Saturday Night’s All Right for…

Daily Prompt Saturday Night S-A-T-U-R-D-A-Y NIGHT! What’s your favorite way to spend Saturday night?

“I know.”
“I already wrote about the disco ball at the gay bar.”
“I think you did. But did you write about driving drunk and parking your car in the middle of the street?”
“Not sure. Not sure I’d want the world to know about that. Oh my.”
“Just answer the question, I guess, and get on with grading papers. How do you like to spend Saturday night?”
“Sleeping. Monday I have to get up at 5. I teach a 12 hour day. Same thing Wednesday. I try to get a little ahead over the weekend.”
“I think a lot of people do that but they don’t have your guts, your jutzpah, your fegato, your bold, brash and courageous ability to simply admit that. You’ve stunned me again.”


Hey, Baby…

I went along with it and made it easy on her. Twenty minute labor — of course, I only weighed 4 1/2 pounds. Definitely the upside of those days of maternal smoking. I scared her immediately, I guess, because of my littleness, but I was there nonetheless. My feet (I was told) were no longer than the first joint of her thumb. My grandma came. They prepared for my death, but I’m a tenacious creature and I was here to stay.

She was right about my dad. He fell in love with me immediately, but she? I’m afraid she never liked me much. I wasn’t easy to care for and I wasn’t cute. I cried for hours every day (out of boredom? acid reflux? resentment?) and as she was one of those “I’m the center of the universe” people, she took it as a reflection on her; on some level, she believed that I was critical of her mothering style. Well, we just don’t control other people and apparently I HAD to cry and she HAD to take things that way. So…that was the biggest chance I’ve taken in my life; attempting a relationship with my mom. And no, Daily Prompt, it never worked out.



Junk Food Junkie What’s your biggest junk food weakness? Tell us all about it in its sugary, salty, glory.

“Yep. And I had to SEARCH for it!!!”
“Yikes. So what is your biggest junk food weakness? Expiring minds want to know — desperately!”
“I don’t really have one — but for a period of time I think I was essentially living on Almond m&ms and raspberries.”
“That’s a nutritionally sound diet!”
“I know! Protein, anti-oxidants, vitamins, pretty colors and raspberries, too!”
“Raspberries aren’t junk food, sweet cheeks.”
“What does ‘junk food’ mean, anyway? Food that’s bad for people but in which they indulge, even knowing that?”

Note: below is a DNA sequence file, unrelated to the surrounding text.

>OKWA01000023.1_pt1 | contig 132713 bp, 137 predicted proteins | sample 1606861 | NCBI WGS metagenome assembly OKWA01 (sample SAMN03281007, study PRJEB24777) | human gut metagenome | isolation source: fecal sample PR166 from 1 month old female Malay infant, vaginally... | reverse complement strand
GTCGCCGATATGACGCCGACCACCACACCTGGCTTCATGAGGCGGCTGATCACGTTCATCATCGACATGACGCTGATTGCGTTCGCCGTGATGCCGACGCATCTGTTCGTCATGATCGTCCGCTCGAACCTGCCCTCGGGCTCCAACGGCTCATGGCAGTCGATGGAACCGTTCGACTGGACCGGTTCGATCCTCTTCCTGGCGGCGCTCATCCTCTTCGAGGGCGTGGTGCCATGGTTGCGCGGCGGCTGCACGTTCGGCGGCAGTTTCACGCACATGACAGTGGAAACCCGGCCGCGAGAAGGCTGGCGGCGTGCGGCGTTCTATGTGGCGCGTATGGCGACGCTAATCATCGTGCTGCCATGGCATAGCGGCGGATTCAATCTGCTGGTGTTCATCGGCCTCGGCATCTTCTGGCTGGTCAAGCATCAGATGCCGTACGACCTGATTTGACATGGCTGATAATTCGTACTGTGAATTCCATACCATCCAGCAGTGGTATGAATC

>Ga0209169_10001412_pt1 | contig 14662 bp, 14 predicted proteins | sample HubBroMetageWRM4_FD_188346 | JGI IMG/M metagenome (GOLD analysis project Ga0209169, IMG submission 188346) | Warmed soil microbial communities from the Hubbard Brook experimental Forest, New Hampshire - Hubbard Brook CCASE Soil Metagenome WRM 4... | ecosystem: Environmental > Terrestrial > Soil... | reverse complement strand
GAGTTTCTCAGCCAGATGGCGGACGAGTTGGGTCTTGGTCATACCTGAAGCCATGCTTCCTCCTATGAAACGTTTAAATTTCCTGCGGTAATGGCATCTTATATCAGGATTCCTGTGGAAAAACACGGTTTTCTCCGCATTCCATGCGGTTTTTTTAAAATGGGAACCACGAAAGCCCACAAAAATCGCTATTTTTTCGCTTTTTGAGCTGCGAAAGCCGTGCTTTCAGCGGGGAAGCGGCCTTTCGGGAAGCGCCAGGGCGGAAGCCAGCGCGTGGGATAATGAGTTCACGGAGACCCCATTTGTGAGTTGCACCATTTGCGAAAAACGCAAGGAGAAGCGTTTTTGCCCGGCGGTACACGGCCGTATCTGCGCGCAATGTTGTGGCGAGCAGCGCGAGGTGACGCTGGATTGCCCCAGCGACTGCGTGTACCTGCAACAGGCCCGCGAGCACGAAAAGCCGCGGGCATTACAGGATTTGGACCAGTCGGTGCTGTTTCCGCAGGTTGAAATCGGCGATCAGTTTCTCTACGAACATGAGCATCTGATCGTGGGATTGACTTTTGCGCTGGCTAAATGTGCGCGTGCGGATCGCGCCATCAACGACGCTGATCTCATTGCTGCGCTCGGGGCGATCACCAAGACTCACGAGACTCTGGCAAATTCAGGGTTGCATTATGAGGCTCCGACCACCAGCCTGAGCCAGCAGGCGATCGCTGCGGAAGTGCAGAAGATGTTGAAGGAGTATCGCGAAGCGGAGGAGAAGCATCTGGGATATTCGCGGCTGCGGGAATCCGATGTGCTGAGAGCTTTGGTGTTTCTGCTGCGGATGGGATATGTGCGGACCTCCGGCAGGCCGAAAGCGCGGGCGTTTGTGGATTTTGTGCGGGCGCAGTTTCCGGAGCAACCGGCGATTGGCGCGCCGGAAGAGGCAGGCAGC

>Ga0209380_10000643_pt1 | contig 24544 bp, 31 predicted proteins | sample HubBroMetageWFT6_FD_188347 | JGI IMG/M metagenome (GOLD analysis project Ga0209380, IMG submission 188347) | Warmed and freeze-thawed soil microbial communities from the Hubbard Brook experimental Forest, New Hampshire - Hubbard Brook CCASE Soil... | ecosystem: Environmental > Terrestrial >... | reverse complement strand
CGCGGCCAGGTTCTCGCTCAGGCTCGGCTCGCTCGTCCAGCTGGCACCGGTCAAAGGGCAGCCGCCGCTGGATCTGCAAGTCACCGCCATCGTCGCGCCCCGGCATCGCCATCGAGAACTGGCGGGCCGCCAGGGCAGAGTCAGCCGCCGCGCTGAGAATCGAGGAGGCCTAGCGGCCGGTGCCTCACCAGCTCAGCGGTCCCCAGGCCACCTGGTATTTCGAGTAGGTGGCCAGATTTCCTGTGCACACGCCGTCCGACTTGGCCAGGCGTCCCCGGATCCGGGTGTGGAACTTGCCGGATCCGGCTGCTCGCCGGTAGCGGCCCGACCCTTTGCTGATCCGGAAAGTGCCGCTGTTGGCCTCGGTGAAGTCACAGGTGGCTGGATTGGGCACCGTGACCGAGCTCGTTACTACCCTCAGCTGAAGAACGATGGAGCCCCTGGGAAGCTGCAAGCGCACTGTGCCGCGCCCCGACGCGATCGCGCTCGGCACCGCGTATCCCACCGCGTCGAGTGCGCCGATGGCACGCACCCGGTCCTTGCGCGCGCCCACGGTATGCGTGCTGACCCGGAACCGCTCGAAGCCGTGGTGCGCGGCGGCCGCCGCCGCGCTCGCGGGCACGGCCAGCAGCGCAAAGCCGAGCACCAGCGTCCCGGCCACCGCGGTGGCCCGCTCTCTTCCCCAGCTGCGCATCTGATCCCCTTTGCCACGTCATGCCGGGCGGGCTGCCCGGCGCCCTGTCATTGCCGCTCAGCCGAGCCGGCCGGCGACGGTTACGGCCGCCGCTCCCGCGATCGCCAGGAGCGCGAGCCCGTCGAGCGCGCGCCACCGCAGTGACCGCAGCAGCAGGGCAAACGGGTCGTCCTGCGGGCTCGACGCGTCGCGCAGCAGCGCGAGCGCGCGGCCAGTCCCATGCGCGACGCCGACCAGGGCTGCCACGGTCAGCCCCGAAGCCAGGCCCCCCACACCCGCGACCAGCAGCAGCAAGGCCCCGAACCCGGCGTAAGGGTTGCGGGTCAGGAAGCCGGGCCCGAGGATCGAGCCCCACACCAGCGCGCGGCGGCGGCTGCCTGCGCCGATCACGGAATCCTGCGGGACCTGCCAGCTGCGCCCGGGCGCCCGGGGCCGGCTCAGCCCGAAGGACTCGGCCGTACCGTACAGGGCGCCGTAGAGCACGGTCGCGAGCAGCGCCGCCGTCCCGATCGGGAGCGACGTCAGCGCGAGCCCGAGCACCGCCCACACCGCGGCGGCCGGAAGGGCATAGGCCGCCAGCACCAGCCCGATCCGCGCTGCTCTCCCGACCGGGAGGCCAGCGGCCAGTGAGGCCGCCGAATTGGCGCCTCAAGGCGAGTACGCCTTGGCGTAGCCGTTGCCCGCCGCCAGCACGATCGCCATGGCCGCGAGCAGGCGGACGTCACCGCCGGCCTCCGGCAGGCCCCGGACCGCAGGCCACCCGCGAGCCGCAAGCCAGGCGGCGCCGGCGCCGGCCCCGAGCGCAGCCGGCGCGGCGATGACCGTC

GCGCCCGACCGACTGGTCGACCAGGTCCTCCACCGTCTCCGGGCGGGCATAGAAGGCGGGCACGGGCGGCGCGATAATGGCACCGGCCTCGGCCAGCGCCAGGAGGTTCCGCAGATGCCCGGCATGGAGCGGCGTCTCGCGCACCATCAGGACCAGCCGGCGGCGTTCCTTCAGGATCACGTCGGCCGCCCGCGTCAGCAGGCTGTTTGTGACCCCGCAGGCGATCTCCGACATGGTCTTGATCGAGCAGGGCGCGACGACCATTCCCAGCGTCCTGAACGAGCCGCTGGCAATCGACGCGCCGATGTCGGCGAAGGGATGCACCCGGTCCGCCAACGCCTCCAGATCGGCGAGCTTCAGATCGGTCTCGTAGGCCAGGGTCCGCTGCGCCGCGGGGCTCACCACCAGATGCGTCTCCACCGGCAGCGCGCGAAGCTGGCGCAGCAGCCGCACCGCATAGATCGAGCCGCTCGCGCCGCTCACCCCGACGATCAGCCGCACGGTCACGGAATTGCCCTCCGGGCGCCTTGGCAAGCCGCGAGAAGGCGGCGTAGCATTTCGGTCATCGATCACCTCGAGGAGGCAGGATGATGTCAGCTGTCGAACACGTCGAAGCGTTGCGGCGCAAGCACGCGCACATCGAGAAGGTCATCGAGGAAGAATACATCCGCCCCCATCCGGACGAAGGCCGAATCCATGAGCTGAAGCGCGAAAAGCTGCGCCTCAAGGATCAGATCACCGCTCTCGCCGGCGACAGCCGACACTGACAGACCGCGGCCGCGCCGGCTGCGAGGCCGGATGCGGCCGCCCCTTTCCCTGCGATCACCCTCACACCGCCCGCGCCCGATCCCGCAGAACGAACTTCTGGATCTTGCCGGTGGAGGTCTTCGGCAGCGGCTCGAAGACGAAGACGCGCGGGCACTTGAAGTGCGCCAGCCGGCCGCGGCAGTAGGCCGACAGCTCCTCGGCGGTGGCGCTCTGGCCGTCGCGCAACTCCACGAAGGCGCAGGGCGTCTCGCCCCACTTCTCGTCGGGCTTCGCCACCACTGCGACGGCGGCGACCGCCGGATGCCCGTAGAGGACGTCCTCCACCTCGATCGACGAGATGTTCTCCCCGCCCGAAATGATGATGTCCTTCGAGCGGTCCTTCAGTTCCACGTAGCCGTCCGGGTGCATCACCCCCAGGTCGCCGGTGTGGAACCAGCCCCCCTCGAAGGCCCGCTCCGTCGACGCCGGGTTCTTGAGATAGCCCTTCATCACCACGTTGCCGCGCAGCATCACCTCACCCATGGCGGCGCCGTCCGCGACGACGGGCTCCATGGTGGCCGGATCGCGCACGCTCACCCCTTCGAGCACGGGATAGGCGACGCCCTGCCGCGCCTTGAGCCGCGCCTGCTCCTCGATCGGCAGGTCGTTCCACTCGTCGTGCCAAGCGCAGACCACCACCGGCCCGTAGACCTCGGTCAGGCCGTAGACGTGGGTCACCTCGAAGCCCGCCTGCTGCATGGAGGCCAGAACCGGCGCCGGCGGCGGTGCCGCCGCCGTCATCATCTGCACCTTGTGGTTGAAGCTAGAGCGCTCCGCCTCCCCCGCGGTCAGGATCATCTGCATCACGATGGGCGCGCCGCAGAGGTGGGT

“I guess that would be junk food.”
“Well, raspberries are very bad for me.”
“Ah, I see what you’re saying here. Allergies?”
“Not exactly, but close enough. Whooo-HOOO! Daily prompt DONE!”
“I hope tomorrow we’ll get to write about our shoe size!”
“Sarcasm doesn’t win friends.”
“I know. I meant to be funny.”
“Let the audience judge, you facetious freak.”

Do you like the look of the new Daily Post?

Martha Kennedy:

Perhaps WP will pay attention to this poll.

Originally posted on Views Splash!:

This is my attempt towards something that stands destroyed because a user like me is unheard!

View original

Crow church

Stuck in the Mud

Only Sixteen: Tell us all about the person you were when you were sixteen. If you haven’t yet hit sixteen, tell us about the person you want to be at sixteen.

“Well, kind of like it, right? You’re little and old and have white hair. You’d ‘pass’ for a gran.”
“Oh brother. What?”
“Who was your first boyfriend?”
“Eddy Bayleaf.”
“Was he cute?”
“Cute enough. You know, at sixteen we’re all kind of idiots and at first I was just happy he was blond and looked kind of like a surfer. It was dumb, but that was then. He was very, very nice. He was one of the best boyfriends — maybe the best boyfriend — I ever had. We got along great and he was fun and he loved me.”
“Did you marry him?”
“No. My mom thought Eddy and I were too serious and she made me break up with him. Mistake, I think. But that’s blood under the bridge as your Great-aunt Martha used to say, well, not her, but her friend Allison.”
“How did you meet him?”
“On a mission trip. We went up to Crow Agency Montana to paint the church. It was kind of weird since that’s where my mom was from and the room we used as a dorm was actually her apartment when she was teaching there.”
“Wow. Time kind of bends, doesn’t it?”
“So they say.”
“What else did you do when you were sixteen?”